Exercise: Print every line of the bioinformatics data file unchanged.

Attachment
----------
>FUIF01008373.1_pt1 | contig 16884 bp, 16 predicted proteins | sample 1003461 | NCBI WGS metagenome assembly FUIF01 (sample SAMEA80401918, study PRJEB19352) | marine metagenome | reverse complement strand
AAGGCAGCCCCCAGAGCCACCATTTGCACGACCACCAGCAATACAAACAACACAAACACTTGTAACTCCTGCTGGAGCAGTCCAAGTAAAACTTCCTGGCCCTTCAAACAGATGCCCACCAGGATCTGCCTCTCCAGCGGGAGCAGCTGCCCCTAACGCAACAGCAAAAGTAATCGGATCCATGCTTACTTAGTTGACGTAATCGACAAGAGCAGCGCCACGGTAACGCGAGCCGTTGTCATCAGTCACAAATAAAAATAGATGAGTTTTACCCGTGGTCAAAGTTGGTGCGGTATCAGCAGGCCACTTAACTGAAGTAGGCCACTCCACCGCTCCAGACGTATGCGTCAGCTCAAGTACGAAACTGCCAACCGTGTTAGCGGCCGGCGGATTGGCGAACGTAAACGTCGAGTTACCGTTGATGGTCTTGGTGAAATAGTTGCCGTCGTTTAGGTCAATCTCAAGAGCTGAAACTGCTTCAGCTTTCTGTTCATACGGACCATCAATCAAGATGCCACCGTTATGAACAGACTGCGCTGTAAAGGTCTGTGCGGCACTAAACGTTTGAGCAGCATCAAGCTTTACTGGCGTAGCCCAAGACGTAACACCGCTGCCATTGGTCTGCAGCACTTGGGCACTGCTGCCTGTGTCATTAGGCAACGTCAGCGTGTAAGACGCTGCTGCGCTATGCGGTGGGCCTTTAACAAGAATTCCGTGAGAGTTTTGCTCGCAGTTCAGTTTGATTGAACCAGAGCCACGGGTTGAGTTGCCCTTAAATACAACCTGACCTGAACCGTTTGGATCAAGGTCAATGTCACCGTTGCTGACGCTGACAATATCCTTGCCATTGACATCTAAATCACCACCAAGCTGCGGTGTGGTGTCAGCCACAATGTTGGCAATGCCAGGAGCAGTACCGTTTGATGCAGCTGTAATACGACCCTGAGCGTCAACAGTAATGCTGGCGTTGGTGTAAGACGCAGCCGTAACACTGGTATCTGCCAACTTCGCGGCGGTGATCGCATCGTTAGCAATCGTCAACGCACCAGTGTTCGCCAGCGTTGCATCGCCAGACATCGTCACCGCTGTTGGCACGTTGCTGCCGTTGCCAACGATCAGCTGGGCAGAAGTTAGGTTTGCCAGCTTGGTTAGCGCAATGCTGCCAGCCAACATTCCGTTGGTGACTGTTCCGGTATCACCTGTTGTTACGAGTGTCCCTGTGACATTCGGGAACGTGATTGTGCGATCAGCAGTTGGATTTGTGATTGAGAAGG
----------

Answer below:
>FUIF01008373.1_pt1 | contig 16884 bp, 16 predicted proteins | sample 1003461 | NCBI WGS metagenome assembly FUIF01 (sample SAMEA80401918, study PRJEB19352) | marine metagenome | reverse complement strand
AAGGCAGCCCCCAGAGCCACCATTTGCACGACCACCAGCAATACAAACAACACAAACACTTGTAACTCCTGCTGGAGCAGTCCAAGTAAAACTTCCTGGCCCTTCAAACAGATGCCCACCAGGATCTGCCTCTCCAGCGGGAGCAGCTGCCCCTAACGCAACAGCAAAAGTAATCGGATCCATGCTTACTTAGTTGACGTAATCGACAAGAGCAGCGCCACGGTAACGCGAGCCGTTGTCATCAGTCACAAATAAAAATAGATGAGTTTTACCCGTGGTCAAAGTTGGTGCGGTATCAGCAGGCCACTTAACTGAAGTAGGCCACTCCACCGCTCCAGACGTATGCGTCAGCTCAAGTACGAAACTGCCAACCGTGTTAGCGGCCGGCGGATTGGCGAACGTAAACGTCGAGTTACCGTTGATGGTCTTGGTGAAATAGTTGCCGTCGTTTAGGTCAATCTCAAGAGCTGAAACTGCTTCAGCTTTCTGTTCATACGGACCATCAATCAAGATGCCACCGTTATGAACAGACTGCGCTGTAAAGGTCTGTGCGGCACTAAACGTTTGAGCAGCATCAAGCTTTACTGGCGTAGCCCAAGACGTAACACCGCTGCCATTGGTCTGCAGCACTTGGGCACTGCTGCCTGTGTCATTAGGCAACGTCAGCGTGTAAGACGCTGCTGCGCTATGCGGTGGGCCTTTAACAAGAATTCCGTGAGAGTTTTGCTCGCAGTTCAGTTTGATTGAACCAGAGCCACGGGTTGAGTTGCCCTTAAATACAACCTGACCTGAACCGTTTGGATCAAGGTCAATGTCACCGTTGCTGACGCTGACAATATCCTTGCCATTGACATCTAAATCACCACCAAGCTGCGGTGTGGTGTCAGCCACAATGTTGGCAATGCCAGGAGCAGTACCGTTTGATGCAGCTGTAATACGACCCTGAGCGTCAACAGTAATGCTGGCGTTGGTGTAAGACGCAGCCGTAACACTGGTATCTGCCAACTTCGCGGCGGTGATCGCATCGTTAGCAATCGTCAACGCACCAGTGTTCGCCAGCGTTGCATCGCCAGACATCGTCACCGCTGTTGGCACGTTGCTGCCGTTGCCAACGATCAGCTGGGCAGAAGTTAGGTTTGCCAGCTTGGTTAGCGCAATGCTGCCAGCCAACATTCCGTTGGTGACTGTTCCGGTATCACCTGTTGTTACGAGTGTCCCTGTGACATTCGGGAACGTGATTGTGCGATCAGCAGTTGGATTTGTGATTGAGAAGG